As Deutsche Bank’s CEO for Asia-Pacific, Robert Rankin, said: “Paul was a dedicated, professional and highly respected competitor. What really set him apart, however, was his unique strength of character, balance and tremendous breadth as an individual. His experiences and success in Asia brought him great respect and served him well in his outstanding international career. He was a role model to many and will be greatly missed.”

One of the traits that several people say they sought to emulate was his down-to-earth normality, even when he was doing something exceptional. Consider how he would laugh that he ran the Boston Marathon when he was 15 years old in a pair of Stan Smith tennis shoes and cut-off shorts. That takes motivation, and focus, but he also saw the silly side of it all.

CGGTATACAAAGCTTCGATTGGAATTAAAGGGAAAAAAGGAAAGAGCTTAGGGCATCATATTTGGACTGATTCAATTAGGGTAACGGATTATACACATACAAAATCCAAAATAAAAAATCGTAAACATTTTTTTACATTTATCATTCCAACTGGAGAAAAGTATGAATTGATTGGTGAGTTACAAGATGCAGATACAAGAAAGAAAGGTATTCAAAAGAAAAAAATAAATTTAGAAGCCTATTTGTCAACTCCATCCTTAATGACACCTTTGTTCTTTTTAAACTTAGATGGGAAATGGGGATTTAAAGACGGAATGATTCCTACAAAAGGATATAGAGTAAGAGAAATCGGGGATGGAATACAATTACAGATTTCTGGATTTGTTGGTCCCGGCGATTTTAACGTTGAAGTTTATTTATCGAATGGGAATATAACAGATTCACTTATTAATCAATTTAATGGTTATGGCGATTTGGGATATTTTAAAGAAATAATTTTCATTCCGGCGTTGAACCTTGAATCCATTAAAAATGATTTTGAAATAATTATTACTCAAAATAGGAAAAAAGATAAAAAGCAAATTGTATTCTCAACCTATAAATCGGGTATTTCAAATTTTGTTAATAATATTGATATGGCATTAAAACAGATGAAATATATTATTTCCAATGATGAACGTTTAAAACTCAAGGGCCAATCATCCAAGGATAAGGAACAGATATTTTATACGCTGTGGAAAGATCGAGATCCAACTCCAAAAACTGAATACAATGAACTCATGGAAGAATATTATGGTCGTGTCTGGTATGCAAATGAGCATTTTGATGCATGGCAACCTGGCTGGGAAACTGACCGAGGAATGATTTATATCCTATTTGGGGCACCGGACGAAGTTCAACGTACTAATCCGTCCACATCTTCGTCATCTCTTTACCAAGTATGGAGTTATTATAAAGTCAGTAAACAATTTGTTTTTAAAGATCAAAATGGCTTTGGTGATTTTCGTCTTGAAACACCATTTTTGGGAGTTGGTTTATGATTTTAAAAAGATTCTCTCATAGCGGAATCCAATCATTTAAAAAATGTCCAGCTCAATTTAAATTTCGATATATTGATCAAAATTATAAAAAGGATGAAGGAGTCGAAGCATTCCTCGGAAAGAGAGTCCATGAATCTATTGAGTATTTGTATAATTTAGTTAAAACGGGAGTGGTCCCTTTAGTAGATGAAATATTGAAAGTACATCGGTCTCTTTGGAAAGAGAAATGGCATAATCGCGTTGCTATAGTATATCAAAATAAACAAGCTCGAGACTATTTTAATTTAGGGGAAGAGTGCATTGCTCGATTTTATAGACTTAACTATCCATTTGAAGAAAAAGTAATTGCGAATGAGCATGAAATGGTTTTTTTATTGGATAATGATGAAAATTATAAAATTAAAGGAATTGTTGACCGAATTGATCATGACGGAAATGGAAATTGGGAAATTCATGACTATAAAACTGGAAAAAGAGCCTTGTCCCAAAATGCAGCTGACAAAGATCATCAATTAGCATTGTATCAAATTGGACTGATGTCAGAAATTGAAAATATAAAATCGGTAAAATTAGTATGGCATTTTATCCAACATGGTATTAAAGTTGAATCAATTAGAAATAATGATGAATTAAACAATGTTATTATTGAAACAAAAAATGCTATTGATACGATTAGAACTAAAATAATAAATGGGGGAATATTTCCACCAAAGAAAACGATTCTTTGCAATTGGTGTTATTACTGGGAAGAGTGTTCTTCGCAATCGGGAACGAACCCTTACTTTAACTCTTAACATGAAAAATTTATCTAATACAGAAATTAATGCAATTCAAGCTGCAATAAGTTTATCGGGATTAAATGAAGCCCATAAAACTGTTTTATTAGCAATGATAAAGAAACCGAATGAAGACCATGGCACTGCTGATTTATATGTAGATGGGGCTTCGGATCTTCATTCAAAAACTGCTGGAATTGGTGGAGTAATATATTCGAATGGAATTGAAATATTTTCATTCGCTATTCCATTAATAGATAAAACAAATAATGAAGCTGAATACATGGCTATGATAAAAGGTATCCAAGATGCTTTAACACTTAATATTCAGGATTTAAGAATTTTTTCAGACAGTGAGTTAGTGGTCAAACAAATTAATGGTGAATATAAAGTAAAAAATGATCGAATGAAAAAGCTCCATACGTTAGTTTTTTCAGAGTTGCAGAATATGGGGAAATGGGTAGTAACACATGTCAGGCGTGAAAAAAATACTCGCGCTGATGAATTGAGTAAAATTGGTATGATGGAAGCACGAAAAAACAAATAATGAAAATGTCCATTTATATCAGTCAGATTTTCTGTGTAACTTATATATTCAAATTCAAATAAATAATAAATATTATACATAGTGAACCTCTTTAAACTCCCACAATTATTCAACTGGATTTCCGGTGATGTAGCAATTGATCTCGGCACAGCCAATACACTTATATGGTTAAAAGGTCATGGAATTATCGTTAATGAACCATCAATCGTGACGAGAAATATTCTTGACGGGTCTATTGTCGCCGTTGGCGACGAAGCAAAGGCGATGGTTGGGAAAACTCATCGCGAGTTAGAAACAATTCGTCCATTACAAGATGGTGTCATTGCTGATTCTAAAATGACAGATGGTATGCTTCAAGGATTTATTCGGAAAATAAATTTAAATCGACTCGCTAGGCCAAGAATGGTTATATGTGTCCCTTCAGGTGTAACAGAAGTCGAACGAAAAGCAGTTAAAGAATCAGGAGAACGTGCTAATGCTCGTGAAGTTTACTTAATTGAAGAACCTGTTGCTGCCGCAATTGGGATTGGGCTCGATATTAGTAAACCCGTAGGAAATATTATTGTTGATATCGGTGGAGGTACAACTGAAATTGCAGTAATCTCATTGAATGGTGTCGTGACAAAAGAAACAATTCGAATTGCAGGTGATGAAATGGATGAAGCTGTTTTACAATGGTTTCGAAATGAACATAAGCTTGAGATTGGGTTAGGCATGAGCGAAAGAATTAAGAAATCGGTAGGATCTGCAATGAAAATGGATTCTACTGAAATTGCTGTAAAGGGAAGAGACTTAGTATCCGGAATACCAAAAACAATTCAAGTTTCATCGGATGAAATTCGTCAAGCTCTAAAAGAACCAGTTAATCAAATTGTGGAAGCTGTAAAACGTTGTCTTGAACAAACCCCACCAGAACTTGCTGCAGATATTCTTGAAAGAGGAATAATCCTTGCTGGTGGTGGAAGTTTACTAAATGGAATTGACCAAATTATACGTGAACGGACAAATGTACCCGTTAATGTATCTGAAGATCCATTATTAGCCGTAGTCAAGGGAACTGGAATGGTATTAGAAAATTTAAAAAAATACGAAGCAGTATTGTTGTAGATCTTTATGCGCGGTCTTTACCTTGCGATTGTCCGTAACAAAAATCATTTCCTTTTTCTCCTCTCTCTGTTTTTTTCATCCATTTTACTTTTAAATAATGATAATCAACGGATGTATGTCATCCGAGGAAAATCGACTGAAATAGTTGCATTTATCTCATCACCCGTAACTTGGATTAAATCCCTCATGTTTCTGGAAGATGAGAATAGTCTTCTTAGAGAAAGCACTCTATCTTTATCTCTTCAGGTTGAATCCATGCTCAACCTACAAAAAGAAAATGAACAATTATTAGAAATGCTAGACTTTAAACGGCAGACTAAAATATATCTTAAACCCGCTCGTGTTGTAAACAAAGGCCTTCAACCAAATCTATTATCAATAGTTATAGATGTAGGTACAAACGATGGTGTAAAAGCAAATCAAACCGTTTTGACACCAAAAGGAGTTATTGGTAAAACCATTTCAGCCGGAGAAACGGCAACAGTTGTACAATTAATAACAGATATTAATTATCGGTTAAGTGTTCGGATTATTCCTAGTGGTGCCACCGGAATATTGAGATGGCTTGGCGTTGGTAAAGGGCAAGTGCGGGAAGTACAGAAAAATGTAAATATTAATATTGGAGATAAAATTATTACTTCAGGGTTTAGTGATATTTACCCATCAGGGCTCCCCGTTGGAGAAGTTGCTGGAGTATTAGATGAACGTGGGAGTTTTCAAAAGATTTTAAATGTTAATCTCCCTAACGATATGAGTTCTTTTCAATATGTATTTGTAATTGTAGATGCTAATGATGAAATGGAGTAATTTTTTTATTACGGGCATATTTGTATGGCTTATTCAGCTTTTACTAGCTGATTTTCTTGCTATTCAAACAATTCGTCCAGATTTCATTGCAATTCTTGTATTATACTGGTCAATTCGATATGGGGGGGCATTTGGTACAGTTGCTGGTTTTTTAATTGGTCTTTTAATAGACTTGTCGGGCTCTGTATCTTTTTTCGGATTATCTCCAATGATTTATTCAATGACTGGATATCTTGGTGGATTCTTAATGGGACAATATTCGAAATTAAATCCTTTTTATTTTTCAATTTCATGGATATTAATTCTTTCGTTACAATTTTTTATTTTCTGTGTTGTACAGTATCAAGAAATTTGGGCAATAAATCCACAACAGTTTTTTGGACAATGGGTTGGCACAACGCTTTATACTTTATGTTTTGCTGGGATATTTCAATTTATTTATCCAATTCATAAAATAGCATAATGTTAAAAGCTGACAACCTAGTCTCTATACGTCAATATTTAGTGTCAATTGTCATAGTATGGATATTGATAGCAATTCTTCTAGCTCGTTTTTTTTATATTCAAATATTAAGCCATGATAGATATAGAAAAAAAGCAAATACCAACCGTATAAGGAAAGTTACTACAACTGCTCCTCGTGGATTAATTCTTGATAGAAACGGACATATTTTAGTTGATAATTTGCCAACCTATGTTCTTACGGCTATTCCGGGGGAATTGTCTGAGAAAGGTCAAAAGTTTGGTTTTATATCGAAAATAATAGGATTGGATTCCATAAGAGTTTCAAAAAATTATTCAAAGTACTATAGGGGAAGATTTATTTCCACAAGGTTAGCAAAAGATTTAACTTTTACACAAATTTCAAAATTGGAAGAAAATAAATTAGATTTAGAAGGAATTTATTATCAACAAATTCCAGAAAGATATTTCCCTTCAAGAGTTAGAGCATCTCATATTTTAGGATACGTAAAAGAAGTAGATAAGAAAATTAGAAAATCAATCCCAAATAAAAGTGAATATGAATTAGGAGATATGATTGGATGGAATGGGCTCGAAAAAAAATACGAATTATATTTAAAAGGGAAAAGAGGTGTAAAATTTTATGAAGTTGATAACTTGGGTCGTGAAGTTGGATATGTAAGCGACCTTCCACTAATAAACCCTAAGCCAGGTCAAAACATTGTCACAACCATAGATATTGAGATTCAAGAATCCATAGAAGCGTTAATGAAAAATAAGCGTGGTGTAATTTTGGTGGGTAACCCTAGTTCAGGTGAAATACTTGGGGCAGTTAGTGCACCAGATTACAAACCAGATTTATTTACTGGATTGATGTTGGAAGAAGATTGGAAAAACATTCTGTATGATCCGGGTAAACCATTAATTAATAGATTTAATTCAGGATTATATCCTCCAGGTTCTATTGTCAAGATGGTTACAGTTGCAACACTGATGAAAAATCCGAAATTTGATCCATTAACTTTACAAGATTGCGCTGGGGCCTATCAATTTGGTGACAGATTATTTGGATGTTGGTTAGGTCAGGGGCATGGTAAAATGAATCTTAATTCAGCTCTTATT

“I’d add that he had balance in his life – balance between work and family, between accomplishments and family,” said Morse. “His sense of giving back was strong -- not just in philanthropy, but to his friends, colleagues and clients as well.”

It’s the everyday kind things that Calello did that made him stand out in an industry that is often not showered with praise. Sheel Kohli, Credit Suisse's head of corporate communications for Asia-Pacific, used to go running with Calello after work. In 2007 when Kohli had a severe cycling accident, it was Calello who was first among his co-workers to visit him in the hospital. “He was human, caring and kind…which is really quite unusual,” said Kohli. “And yes, he was also a fantastic banker.”